Pope Francis in a meeting with Jewish leaders sent Rosh Hashanah greetings to Jews worldwide and expressed “concern” at the ban on kosher slaughter in Poland.
At an audience Monday at the Vatican with World Jewish Congress heads, the pope said he was directing a cardinal to investigate the situation in Poland, where a ban has been in effect on ritual slaughter since January.
Francis met with a WJC delegation headed by the organization’s president, Ronald Lauder, who presented the pontiff with a kiddush cup and a honey cake.
A WJC statement said the pontiff and Lauder spoke about the situation in Syria “and agreed to speak out against attacks on religious minorities, such as Coptic Christians in Egypt and against trends to restrict well-established religious practices such as circumcision.”
In addition, according to the statement, “The pope specifically expressed concern about the bans on kosher slaughter in Poland and directed Cardinal Kurt Koch, the president of the Vatican’s Commission for Relations with the Jews, to investigate and host a follow-up meeting as early as next week.”
The WJC said the pope, using the Hebrew phrase “Shanah Tovah,” asked Lauder to convey holiday wishes to Jewish communities worldwide. The group said the pontiff reiterated a statement made last June that “a Christian cannot be an anti-Semite” and said that “to be good a Christian it is necessary to understand Jewish history and traditions.”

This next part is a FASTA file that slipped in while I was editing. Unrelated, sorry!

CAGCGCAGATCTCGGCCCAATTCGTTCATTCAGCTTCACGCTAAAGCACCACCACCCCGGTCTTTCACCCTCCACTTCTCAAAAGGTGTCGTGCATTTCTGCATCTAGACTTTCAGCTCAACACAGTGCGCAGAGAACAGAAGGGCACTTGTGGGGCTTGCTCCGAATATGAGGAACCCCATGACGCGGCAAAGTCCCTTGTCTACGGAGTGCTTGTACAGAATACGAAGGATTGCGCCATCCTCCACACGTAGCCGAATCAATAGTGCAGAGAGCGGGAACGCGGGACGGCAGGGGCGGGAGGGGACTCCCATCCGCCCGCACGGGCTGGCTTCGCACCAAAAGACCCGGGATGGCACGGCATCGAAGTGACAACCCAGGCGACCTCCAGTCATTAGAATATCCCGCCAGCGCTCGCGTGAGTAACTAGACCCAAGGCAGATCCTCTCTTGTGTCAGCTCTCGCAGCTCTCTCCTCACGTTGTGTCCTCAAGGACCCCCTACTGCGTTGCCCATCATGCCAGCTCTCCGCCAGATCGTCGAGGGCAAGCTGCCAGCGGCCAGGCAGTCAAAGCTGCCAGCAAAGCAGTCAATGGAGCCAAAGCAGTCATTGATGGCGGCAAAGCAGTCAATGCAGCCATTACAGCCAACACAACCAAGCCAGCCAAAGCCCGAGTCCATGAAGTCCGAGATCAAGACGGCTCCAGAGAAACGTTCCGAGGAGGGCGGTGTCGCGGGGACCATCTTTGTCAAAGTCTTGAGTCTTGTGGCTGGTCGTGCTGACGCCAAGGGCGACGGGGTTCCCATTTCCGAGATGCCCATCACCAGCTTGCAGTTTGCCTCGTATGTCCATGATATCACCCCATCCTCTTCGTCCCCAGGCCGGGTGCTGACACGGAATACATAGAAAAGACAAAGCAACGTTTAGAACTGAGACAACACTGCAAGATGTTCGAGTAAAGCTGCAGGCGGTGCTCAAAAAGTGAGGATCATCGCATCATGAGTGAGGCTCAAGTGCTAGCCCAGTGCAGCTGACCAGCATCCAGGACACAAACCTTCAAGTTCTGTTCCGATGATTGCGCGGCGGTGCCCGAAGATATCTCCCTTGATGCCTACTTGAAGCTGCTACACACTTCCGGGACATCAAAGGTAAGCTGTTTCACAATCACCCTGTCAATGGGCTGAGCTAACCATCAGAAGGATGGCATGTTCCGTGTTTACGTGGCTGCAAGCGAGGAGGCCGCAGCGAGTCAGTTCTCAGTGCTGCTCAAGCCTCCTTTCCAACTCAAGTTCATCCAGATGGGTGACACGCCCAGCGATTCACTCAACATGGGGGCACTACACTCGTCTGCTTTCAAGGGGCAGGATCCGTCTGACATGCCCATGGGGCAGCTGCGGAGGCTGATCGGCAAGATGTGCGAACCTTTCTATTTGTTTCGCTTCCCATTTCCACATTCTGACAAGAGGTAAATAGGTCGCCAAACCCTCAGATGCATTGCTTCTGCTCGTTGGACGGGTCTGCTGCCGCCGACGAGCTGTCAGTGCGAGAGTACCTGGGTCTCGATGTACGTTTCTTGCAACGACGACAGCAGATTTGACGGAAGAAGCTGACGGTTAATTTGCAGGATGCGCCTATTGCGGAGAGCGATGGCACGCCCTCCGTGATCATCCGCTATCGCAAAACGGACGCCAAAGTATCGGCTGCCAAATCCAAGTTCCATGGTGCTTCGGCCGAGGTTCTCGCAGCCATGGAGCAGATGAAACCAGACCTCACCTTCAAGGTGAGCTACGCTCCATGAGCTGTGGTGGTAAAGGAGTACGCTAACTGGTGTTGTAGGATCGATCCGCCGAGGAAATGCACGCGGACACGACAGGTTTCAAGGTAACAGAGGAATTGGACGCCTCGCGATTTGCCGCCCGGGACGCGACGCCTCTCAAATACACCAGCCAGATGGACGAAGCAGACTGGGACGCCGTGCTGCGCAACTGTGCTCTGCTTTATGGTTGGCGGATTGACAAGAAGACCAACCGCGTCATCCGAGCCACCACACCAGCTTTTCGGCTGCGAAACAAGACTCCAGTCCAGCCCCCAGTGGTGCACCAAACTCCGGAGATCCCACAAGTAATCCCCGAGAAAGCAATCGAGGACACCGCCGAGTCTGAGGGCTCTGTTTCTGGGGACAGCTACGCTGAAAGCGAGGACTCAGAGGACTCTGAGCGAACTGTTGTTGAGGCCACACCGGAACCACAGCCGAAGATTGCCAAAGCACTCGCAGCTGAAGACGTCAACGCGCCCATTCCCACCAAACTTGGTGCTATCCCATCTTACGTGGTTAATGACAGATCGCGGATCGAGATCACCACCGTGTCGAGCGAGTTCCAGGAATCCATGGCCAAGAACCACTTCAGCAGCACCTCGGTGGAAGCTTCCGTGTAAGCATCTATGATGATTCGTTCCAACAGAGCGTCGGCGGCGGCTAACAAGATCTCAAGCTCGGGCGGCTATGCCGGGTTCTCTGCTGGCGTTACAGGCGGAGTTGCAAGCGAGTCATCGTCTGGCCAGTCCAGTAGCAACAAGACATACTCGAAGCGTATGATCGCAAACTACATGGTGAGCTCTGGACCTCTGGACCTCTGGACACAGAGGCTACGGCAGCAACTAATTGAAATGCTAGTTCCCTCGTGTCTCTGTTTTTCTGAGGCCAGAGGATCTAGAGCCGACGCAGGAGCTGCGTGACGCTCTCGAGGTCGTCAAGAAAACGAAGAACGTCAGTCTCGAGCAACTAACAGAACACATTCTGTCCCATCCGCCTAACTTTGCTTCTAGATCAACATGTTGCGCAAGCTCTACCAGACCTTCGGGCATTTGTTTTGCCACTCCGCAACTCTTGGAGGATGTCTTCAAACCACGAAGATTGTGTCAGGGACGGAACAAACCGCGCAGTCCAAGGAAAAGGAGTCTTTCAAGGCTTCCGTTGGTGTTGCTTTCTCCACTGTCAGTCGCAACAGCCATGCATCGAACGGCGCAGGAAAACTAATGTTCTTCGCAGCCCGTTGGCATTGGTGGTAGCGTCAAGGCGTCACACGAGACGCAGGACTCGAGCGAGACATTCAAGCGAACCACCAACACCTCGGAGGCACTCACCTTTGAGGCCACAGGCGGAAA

Referring to the conflict in Syria, “the pope called the killing of human beings unacceptable and said world leaders must do everything to avoid war,” according to the WJC.
Francis has met with Jewish leaders and representatives on a number of occasions since his election to the papacy in March. The WJC called it his “first private audience with an international Jewish leader” since becoming pope.
The delegation also included WJC leaders Robert Singer and Maram Stern and the heads of the Latin American Jewish Congress, Jack Terpins and Claudio Epelman.
Related Recommended Reading
Get The Jewish Week Newsletter
The Jewish Week feels comments create a valuable conversation and wants to feature your thoughts on our website. To make everyone feel welcome, we won't publish comments that are profane, irrelevant, promotional or make personal attacks.